The Acclimation Box: Can This Thing Really Work?

Acclimation boxes are an essential tool for adding new fish to an existing tank, but a tool which is often overlooked or disregarded. I was once...
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    Elite Aquatic’s Acclimation Box
    Acclimation boxes are an essential tool for adding new fish to an existing tank, but a tool which is often overlooked or disregarded. I was once a skeptic myself, and I have a feeling many reading this are far from convinced. After all, how could this little clear box do much of anything? Let’s find out!

    The general idea here is to place the acclimation box into the tank, and then place the new fish into the box. One or two PVC pieces in the box provide some cover for the fish, and the box allows you to feed the fish directly at feeding time. Then after 2-3 days or so (we will explore this timing in a bit), you let the new guy or gal out to swim freely among the established tank mates. The goal here is to diffuse potential aggression while removing the risk of injuries. By giving the established fish a chance to “check out” the new guy/gal with a safety barrier, social roles can be expressed without either the established or new fish being able to physically touch (injure) each other.

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    A young Cirrhilabrus earlei in an acclimation box with PVC pieces

    Now let me be clear; this is not a miracle tool! It will not permit you to add two species of fish which are conventionally incompatible with each other! However, it is a great tool for mixing similar species which may not always get along well. Personally, I am a devoted wrasse-keeper and I religiously use an acclimation box when adding new wrasses to my system. I am also an advocate of proper quarantine (QT) and urge you to do the same prior to adding new fish to your display tank.

    When choosing an acclimation box, you may find there are a lot of choices on the market today. However, think function over form when making a selection. Be mindful of the mechanism the lid uses (hinged, sliding, or other), how the box attaches to the tank (suction cups v. hanging clips), etc. I cannot say I know of any one box on the market which is universal for every tank; you will have to decide which is best suited for you. My personal favorite is the Elite Aquatics box shown at the top of this article, and the reason it is my favorite is simple: the white acrylic bottom. I have another box which has a clear bottom, and sometimes fish stress out trying to escape through the bottom. A piece of plastic starboard on the bottom of a clear box could be just as effective as the white acrylic bottom.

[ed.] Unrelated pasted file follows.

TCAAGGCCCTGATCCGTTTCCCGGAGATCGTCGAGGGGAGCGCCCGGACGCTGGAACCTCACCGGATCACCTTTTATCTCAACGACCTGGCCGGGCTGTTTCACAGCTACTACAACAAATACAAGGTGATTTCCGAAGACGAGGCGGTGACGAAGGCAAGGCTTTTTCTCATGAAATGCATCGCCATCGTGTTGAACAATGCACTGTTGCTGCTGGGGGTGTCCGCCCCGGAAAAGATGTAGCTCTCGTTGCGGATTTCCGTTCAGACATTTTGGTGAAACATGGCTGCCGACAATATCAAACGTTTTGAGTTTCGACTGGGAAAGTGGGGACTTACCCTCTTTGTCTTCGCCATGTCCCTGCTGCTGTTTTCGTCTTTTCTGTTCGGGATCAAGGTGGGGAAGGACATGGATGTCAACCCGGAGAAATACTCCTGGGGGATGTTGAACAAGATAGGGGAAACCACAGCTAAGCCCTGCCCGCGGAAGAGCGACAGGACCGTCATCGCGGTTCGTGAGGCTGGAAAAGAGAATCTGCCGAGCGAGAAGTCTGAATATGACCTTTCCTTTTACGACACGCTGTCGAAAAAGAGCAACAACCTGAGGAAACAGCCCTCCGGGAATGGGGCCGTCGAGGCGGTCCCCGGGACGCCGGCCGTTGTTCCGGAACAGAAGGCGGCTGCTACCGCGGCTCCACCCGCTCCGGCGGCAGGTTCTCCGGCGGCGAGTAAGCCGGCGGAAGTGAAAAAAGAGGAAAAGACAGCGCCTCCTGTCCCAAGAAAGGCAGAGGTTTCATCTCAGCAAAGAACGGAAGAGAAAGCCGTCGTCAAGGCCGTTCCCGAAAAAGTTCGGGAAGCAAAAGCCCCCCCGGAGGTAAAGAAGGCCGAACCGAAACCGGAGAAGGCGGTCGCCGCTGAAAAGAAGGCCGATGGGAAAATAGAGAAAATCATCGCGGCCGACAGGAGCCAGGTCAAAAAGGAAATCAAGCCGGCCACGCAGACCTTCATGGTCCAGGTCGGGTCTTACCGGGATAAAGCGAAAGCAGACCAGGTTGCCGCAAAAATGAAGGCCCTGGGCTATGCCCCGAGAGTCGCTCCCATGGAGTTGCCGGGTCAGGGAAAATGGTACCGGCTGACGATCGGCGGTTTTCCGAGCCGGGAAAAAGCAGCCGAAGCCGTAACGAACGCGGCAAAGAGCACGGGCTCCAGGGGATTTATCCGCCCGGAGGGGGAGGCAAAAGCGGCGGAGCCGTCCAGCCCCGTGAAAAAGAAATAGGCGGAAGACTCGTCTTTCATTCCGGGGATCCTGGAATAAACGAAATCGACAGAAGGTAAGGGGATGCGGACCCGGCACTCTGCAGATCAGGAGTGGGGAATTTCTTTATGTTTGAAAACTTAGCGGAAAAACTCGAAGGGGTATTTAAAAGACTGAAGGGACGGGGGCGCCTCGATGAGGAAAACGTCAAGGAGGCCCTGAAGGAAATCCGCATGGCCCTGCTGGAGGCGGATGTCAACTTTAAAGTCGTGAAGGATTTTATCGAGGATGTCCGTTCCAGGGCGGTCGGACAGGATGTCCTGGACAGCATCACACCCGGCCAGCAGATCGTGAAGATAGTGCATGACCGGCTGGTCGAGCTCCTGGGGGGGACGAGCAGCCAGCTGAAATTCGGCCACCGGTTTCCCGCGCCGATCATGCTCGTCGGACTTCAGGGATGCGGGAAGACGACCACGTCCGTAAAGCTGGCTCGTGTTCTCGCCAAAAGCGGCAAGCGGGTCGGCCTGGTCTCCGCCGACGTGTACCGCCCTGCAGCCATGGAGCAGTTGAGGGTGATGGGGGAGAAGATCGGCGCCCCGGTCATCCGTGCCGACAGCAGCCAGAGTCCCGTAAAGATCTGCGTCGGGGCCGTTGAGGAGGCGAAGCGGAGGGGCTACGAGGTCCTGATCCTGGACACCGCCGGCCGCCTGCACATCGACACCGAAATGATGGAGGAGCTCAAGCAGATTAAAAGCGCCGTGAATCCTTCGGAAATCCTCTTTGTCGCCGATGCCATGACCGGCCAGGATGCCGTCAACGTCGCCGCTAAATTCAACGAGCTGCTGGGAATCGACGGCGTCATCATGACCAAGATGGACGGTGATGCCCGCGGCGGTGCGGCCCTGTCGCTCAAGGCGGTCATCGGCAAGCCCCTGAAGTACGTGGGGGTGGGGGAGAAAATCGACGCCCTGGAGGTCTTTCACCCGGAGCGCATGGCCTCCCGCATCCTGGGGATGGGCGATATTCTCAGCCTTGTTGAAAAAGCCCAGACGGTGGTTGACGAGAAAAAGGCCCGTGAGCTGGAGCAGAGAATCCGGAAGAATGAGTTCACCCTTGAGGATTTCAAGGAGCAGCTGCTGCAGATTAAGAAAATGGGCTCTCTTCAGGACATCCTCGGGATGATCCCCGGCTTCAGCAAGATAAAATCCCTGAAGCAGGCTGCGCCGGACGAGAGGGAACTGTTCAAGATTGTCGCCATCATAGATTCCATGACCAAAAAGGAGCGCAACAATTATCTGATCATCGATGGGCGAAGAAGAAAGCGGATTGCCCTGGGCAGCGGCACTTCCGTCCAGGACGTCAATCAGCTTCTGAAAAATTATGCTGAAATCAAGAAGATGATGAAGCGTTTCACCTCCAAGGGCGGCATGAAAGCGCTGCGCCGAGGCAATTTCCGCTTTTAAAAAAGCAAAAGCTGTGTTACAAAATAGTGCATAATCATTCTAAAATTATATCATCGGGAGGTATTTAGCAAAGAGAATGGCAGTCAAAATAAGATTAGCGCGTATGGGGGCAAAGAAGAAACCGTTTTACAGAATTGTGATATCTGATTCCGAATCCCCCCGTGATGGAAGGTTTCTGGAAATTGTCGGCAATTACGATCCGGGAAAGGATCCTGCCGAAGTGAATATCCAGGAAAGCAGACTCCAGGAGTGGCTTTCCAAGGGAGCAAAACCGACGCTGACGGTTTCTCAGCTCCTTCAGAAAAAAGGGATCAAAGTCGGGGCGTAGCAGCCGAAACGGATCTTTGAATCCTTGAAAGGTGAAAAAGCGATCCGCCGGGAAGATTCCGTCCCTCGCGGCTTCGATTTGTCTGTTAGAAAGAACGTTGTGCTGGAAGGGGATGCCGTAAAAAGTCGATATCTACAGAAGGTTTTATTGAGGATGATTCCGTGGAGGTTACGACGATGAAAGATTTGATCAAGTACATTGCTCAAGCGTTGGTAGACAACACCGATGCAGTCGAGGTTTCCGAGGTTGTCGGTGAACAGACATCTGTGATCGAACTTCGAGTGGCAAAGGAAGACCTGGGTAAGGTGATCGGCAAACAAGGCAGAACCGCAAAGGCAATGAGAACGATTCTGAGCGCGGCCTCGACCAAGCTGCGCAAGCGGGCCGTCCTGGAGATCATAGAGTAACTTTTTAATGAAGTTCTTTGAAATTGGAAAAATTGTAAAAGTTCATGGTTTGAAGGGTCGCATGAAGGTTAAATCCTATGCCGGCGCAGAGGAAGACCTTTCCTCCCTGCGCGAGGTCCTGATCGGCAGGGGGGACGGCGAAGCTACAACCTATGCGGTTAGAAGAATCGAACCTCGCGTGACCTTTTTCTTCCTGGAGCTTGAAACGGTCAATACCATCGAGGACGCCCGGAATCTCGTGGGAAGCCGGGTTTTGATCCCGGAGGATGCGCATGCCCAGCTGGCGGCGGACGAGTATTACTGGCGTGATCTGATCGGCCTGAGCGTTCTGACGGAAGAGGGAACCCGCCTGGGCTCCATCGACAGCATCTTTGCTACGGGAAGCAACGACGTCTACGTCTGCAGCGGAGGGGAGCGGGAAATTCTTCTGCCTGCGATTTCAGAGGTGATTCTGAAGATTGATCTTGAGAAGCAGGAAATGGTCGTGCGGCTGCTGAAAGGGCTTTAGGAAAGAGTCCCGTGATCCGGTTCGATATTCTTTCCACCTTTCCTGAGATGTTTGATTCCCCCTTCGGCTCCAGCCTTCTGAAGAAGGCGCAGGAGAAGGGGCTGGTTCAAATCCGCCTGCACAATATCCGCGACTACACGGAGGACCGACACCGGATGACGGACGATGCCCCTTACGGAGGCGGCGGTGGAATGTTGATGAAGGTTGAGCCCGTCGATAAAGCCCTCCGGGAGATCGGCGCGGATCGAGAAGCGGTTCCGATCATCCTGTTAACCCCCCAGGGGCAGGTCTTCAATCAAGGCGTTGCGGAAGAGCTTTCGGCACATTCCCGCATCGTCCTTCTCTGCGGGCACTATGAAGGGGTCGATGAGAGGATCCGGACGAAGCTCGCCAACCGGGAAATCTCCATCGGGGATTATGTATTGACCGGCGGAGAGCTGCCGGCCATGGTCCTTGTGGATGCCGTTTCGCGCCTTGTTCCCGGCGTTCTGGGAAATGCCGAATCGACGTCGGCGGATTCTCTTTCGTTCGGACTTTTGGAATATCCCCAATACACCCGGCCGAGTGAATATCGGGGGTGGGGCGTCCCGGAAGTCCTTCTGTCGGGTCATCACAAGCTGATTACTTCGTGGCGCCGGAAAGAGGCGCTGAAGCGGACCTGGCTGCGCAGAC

Using an acclimation box is simple, but the important thing about using an acclimation box is vigilant observation from the aquarist. After the new fish is placed into the box, give them some time to settle down and for the established fish to take some interest in the new arrival. I like to take a seat across the room and watch from a distance; it becomes obvious very quickly when an established fish takes issue with the new addition. Watch for fish to approach the box and flash or display towards the new guy – this is fairly normal and expected to some degree – do not panic. If a fish “sees red” towards the new one, you will witness them trying to attack/nip the new fish through the acrylic. It is this latter situation where you are witnessing signs of incompatibility and must be patient over the next several days. Take a bit of time each day to observe from a distance; you are waiting for this type of behavior to cease. Under no circumstance should you release the new addition if these clear signs of incompatibility continue. Ideally, I like to leave the new addition in the box for 2-3 days to allow enough time to observe the existing fish but not unduly prolong any stress the box may cause on the new fish. If after 1 full day (including one night) all interactions look mild, then I may release the new fish, but I typically wait at least 2 days. If there are signs of aggression after 3 days, I continue to wait (watching for the aggression levels to drop daily). If by day 5 the situation does not improve, you should have a contingency plan in place for the new addition. This plan should not involve adding the new addition unless the aggressor is removed. If a week passes with the new fish in the box and there are still high levels of aggression, it’s time to abort the effort and accept the incompatibility. It’s worthwhile to leave the QT system operational during this time period, as it offers a convenient fallback/contingency plan for the new fish or the aggressor (assuming you can catch it!).

    With wrasses, I seldom have the need to continue using the box past day 3. I continue to be amazed how much of a difference the box can make. I have seen very aggressive posturing and even nipping towards the new addition the first day and then nearly complete disinterest by day 3. I do not wish to imagine what would have happened without the box!

    Give an acclimation box a try! I bet you will find your next experience of adding a new fish to your system a lot less stressful for you and for the fish!

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    About Author

    evolved
    Hunter Hammond is a marine hobbyist who currently keeps a 270g peninsula reef in his living room featuring numerous rare wrasses. He is a leading expert in the captive care of all reef-safe wrasses. He has been in the marine hobby since 2009 and lives in Phoenix, Arizona with his devoted partner and their Thai Ridgeback dog. Hunter’s professional career is in the aerospace propulsion engine industry as a structures engineer.
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